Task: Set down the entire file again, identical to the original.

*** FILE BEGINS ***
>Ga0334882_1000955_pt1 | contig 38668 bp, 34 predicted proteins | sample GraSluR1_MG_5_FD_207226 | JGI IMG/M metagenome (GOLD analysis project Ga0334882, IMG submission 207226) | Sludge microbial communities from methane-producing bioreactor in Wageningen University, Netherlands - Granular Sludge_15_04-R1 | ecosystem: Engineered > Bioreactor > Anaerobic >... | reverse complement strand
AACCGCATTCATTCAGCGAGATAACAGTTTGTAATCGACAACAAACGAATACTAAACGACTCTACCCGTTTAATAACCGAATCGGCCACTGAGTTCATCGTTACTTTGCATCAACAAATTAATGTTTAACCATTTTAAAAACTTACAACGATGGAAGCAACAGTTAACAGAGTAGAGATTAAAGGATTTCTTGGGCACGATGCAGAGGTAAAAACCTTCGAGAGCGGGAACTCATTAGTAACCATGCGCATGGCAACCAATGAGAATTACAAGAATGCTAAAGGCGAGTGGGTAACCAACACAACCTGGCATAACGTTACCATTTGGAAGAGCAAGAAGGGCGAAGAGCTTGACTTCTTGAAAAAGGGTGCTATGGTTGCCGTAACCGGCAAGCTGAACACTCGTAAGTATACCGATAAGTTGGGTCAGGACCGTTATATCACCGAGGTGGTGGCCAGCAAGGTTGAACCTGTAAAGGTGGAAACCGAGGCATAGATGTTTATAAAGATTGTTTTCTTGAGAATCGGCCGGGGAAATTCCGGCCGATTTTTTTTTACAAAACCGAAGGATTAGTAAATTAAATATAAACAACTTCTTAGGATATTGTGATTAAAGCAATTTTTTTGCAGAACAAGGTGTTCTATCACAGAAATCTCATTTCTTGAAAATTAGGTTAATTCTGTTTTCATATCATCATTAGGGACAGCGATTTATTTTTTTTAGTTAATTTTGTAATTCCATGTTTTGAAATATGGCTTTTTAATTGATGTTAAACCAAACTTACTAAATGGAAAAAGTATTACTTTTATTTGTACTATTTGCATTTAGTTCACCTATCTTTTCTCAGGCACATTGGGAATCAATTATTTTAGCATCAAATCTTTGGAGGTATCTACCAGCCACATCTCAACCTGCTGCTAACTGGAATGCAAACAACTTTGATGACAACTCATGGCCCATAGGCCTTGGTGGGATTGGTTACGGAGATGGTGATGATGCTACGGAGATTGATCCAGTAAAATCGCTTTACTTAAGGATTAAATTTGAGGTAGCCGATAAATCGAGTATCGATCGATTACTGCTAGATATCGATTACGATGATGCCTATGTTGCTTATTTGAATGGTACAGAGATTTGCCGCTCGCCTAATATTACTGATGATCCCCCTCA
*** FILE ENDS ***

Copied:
>Ga0334882_1000955_pt1 | contig 38668 bp, 34 predicted proteins | sample GraSluR1_MG_5_FD_207226 | JGI IMG/M metagenome (GOLD analysis project Ga0334882, IMG submission 207226) | Sludge microbial communities from methane-producing bioreactor in Wageningen University, Netherlands - Granular Sludge_15_04-R1 | ecosystem: Engineered > Bioreactor > Anaerobic >... | reverse complement strand
AACCGCATTCATTCAGCGAGATAACAGTTTGTAATCGACAACAAACGAATACTAAACGACTCTACCCGTTTAATAACCGAATCGGCCACTGAGTTCATCGTTACTTTGCATCAACAAATTAATGTTTAACCATTTTAAAAACTTACAACGATGGAAGCAACAGTTAACAGAGTAGAGATTAAAGGATTTCTTGGGCACGATGCAGAGGTAAAAACCTTCGAGAGCGGGAACTCATTAGTAACCATGCGCATGGCAACCAATGAGAATTACAAGAATGCTAAAGGCGAGTGGGTAACCAACACAACCTGGCATAACGTTACCATTTGGAAGAGCAAGAAGGGCGAAGAGCTTGACTTCTTGAAAAAGGGTGCTATGGTTGCCGTAACCGGCAAGCTGAACACTCGTAAGTATACCGATAAGTTGGGTCAGGACCGTTATATCACCGAGGTGGTGGCCAGCAAGGTTGAACCTGTAAAGGTGGAAACCGAGGCATAGATGTTTATAAAGATTGTTTTCTTGAGAATCGGCCGGGGAAATTCCGGCCGATTTTTTTTTACAAAACCGAAGGATTAGTAAATTAAATATAAACAACTTCTTAGGATATTGTGATTAAAGCAATTTTTTTGCAGAACAAGGTGTTCTATCACAGAAATCTCATTTCTTGAAAATTAGGTTAATTCTGTTTTCATATCATCATTAGGGACAGCGATTTATTTTTTTTAGTTAATTTTGTAATTCCATGTTTTGAAATATGGCTTTTTAATTGATGTTAAACCAAACTTACTAAATGGAAAAAGTATTACTTTTATTTGTACTATTTGCATTTAGTTCACCTATCTTTTCTCAGGCACATTGGGAATCAATTATTTTAGCATCAAATCTTTGGAGGTATCTACCAGCCACATCTCAACCTGCTGCTAACTGGAATGCAAACAACTTTGATGACAACTCATGGCCCATAGGCCTTGGTGGGATTGGTTACGGAGATGGTGATGATGCTACGGAGATTGATCCAGTAAAATCGCTTTACTTAAGGATTAAATTTGAGGTAGCCGATAAATCGAGTATCGATCGATTACTGCTAGATATCGATTACGATGATGCCTATGTTGCTTATTTGAATGGTACAGAGATTTGCCGCTCGCCTAATATTACTGATGATCCCCCTCA